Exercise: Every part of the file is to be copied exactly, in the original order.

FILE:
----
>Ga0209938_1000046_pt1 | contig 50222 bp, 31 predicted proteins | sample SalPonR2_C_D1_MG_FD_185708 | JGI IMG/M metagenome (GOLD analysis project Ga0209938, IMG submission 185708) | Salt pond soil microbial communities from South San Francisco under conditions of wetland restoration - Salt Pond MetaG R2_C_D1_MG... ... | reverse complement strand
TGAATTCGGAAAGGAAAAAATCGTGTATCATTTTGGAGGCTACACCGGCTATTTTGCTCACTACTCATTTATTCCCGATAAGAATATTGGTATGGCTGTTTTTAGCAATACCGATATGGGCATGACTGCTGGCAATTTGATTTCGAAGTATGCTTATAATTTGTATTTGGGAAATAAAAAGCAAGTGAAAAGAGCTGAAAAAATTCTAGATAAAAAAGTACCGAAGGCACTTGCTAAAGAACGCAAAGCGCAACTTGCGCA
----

>Ga0209938_1000046_pt1 | contig 50222 bp, 31 predicted proteins | sample SalPonR2_C_D1_MG_FD_185708 | JGI IMG/M metagenome (GOLD analysis project Ga0209938, IMG submission 185708) | Salt pond soil microbial communities from South San Francisco under conditions of wetland restoration - Salt Pond MetaG R2_C_D1_MG... ... | reverse complement strand
TGAATTCGGAAAGGAAAAAATCGTGTATCATTTTGGAGGCTACACCGGCTATTTTGCTCACTACTCATTTATTCCCGATAAGAATATTGGTATGGCTGTTTTTAGCAATACCGATATGGGCATGACTGCTGGCAATTTGATTTCGAAGTATGCTTATAATTTGTATTTGGGAAATAAAAAGCAAGTGAAAAGAGCTGAAAAAATTCTAGATAAAAAAGTACCGAAGGCACTTGCTAAAGAACGCAAAGCGCAACTTGCGCA